Our guest writer today is Will Peach who is one of the site editors over at Gap Daemon, the gap year travel community website for backpackers and gap year travelers. Enjoy!
Despite having a reputation as one of the “cheapest” parts of Spain, Extremadura isn’t quite as popular with frugal travellers as you’d expect. In the summer, due to its proximity with the tourist-heavy Andalucia, it can be quietly eerie. Perfect for a budget trip!
From music to monuments, ancient cities to art, Extremadura’s filled with cheap and easy things to do. Where to start? Check out these top picks:
Museo Nacional de Arte Romano, Mérida
Head to Mérida (the present day capital of Extremadura) and check out the striking monuments left over from its heyday as the capital of the Roman province of Lusitania. Stop at Mérida’s Museum of Roman Art, built next door to the splendid Roman theatre. The museum is a modern wonder. Its use of natural light breathes through its galleries and its hanging mosaic walls. The huge marble bust of Augustus Caesar is reputed to be the best in Europe too!
Free on Sunday evenings (4pm-9pm) and Saturday mornings (9am-2pm).
Irish Fleadh, Cáceres
Who’d of thought you’d stumble upon an Irish folk music festival in the heartland of Spain? The Irish Fleadh, a free annual 3-day festival showcasing the best in Celtic and Irish culture, is bags of fun. Nip into the many bars and pubs in Cáceres and join the impromptu packed concerts. Or head to the big stage in Cáceres’ beautiful plaza of San Jorge and get your jig on.
Free. Usually takes place on the first weekend of November.
Iglesia de Santa Maria, Trujillo
The town of Trujillo, home to the American conquistadors of the past, is steeped in history. This rich past is best exemplified in the magnificent two-towered monument of the Iglesia de Santa Maria. A former Muslim mosque later bestowed with Catholic riches, its beautiful vaulted ceilings give it must-see status alone. But you’d be more of a fool to miss out on the wood ornamentation altar, completed by the famous Castilian painter Fernando Gallego. A true sight to behold.
Free throughout the year.
Monfrague National Park
Hop on a train and get off on the popular stop of Monfrague and you won’t be disappointed. Just north of Trujillo, this UNESCO recognised wonder is home to a long mountainous ridge, oak woodlands and dense scrub. Gaze up at the skies above and you’ll see vultures (its home to the largest breeding concentration of the Eurasian black), eagles and stalks. A nature lover’s paradise, deer and wild boar also roam the grounds below.
Free throughout the year.
Puente de Alcantara
The tiny town of Alcantara, close to the Portuguese border, is home to the Puente de Alcantara, a perfectly preserved Roman bridge dating back to 101 and 106 BC. This six-arched wonder, comprised entirely of granite, is also home to an amazing old temple on the overlooking hill. It’s here the bridge’s engineer Cayo Julio Lacer is buried.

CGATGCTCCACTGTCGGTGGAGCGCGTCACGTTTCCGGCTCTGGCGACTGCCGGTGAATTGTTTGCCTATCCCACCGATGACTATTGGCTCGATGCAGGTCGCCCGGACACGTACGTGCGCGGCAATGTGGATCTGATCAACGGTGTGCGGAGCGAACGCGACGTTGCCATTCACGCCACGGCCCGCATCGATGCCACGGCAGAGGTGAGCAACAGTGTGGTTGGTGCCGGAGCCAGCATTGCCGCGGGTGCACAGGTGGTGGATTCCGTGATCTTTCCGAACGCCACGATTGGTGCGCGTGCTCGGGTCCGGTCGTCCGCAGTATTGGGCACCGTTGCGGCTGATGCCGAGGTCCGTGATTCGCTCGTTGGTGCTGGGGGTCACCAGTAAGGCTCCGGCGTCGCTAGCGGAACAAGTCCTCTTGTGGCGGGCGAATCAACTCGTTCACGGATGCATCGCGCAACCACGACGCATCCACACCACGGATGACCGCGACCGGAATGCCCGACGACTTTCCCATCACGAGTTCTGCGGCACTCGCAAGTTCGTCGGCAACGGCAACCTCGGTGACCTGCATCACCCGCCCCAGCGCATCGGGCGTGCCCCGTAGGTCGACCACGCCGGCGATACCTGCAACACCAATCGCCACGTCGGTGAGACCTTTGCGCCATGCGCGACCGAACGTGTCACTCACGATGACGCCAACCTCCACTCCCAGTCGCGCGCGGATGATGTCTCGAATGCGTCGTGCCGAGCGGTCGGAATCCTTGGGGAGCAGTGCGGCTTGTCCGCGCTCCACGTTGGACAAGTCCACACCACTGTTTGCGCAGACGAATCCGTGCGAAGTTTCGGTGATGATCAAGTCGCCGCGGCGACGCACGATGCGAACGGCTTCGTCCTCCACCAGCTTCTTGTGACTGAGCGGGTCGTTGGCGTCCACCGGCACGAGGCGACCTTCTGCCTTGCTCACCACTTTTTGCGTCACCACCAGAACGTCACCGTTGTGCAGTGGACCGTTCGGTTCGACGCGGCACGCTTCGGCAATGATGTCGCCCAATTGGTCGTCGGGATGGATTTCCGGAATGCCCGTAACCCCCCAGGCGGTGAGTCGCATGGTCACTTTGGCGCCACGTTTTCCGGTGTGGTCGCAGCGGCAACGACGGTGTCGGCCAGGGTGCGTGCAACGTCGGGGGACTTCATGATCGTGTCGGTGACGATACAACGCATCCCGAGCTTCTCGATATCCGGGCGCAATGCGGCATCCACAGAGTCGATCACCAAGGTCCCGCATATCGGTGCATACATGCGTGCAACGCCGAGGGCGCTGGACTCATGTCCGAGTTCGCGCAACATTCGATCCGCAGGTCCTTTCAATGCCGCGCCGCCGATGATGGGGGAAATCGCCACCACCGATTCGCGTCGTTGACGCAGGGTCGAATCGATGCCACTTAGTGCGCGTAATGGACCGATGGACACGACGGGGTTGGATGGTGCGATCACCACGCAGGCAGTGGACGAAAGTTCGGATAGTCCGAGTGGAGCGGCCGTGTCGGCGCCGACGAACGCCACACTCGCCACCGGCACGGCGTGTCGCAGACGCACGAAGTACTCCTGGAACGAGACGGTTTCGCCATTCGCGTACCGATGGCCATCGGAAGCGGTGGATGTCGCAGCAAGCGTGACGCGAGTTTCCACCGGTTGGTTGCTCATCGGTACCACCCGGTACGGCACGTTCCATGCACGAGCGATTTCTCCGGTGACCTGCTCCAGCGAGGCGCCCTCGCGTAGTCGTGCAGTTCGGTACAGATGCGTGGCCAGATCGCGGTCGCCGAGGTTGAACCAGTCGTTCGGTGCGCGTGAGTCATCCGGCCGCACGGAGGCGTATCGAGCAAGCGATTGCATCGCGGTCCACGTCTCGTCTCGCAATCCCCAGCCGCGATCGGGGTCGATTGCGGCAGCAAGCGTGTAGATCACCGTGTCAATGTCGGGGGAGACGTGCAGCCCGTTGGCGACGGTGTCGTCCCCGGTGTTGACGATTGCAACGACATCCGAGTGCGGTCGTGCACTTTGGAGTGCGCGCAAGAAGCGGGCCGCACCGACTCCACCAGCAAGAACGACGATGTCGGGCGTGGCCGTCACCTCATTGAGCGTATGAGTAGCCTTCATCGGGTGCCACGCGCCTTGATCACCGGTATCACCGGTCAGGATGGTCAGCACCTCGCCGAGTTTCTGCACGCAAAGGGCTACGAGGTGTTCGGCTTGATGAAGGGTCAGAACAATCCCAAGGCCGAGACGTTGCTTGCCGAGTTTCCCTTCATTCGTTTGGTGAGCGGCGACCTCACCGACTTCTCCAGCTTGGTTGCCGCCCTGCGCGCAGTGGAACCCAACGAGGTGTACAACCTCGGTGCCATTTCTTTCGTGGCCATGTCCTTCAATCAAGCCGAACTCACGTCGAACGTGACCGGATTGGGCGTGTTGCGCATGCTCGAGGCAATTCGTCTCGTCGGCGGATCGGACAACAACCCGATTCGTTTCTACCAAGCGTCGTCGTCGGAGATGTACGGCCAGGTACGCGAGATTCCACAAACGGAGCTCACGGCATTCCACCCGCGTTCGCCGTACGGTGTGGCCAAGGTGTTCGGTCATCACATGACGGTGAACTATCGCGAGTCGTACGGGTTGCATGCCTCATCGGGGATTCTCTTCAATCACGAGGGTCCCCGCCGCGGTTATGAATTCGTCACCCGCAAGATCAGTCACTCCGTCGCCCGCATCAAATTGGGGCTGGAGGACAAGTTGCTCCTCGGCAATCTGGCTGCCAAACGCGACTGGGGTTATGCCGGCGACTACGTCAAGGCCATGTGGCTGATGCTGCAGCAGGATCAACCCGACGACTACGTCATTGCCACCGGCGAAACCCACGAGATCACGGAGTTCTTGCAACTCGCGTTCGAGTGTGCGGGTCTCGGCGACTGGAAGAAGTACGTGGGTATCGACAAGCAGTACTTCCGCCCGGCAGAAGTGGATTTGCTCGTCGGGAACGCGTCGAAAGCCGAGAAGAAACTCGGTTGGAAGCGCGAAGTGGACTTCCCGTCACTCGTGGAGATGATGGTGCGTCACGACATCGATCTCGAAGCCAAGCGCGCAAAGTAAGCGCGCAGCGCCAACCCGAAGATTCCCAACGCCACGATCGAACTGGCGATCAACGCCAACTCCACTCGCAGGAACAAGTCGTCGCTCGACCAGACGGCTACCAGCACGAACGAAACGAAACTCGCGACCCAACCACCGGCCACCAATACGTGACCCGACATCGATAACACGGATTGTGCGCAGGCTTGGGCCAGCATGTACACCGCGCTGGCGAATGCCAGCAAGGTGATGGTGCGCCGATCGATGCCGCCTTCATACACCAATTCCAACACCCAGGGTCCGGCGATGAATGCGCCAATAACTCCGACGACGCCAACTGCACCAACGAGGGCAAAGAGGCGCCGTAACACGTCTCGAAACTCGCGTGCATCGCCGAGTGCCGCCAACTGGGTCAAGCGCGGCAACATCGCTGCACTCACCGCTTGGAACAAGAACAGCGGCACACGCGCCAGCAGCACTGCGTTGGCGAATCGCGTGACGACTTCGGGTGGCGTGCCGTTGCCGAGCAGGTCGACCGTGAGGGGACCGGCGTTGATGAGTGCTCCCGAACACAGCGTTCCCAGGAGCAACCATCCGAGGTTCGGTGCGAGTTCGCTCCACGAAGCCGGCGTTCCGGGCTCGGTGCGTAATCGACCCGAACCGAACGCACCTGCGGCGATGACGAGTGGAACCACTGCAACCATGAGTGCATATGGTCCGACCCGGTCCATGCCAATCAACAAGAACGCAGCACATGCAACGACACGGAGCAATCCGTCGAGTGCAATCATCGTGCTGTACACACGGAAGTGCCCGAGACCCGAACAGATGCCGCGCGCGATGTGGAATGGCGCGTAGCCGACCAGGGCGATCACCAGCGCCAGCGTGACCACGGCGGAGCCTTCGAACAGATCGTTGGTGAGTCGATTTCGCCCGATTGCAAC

Free throughout the year.
Salvatierra de Santiago
This tiny village might only be home to 355 people but its packed full of Spanish charm. A long kept secret of the locals, and those making the trip from Montanchez to Mérida or Trujillo, Salvatierra de Santiago is right in the heart of the Extremaduran countryside. Make sure you try the famous and inexpensive Extremaduran migas (fried breadcrumbs) as Salvatierra de Santiago is said to be where the dish originated!
Another of Cáceres cultural delights, WOMAD, the world music and dance festival, comes to the ancient square of Extremadura’s second largest city, Cáceres, every year. Since beginning in 1982, having been founded by Peter Gabriel, WOMAD has gone from strength to strength. This Spanish version (said to be the best of the two), brings together artists from all over the globe while also staying faithful to the local culture.
Free. Usually takes place in mid-May.
Feria de San Juan de Badajoz
Extremadura’s biggest city Badajoz puts on a bash like no other at the end of June to welcome in the coming summer. The Feria de San Juan kicks off with a morning parade through the streets (expect lots of drinking!) before winding up in a glorious series of concerts, dance performances and fireworks in honour of the cities famous saint. Probably the best time of year to head to Badajoz – there’s not much to see otherwise!
Free. Usually takes place in the last week of June.
Punto Romano and Acueducto de los Milagros, Mérida
Where you’re expected to stump up the dough for the resplendent Roman theatre and Alcazaba, some of Mérida’s enchanting Roman sites can be seen completely for free. The best? The Punto Romano, the ancient bridge stretching over the Guadiana River, that is still accessible on foot. Also check out the Acueducto de los Milagros, a ruined aqueduct from the time of the colony of Emerita Augusta, and take a turn through the park below. You don’t have to spend money to enjoy this great city!
So there you have it. Next time you’re travelling through Spain do yourself a favour and ditch the beaches for the breathtaking scenery and sites of Extremadura. Just don’t tell that many people. We don’t want it spoiled by the crowds!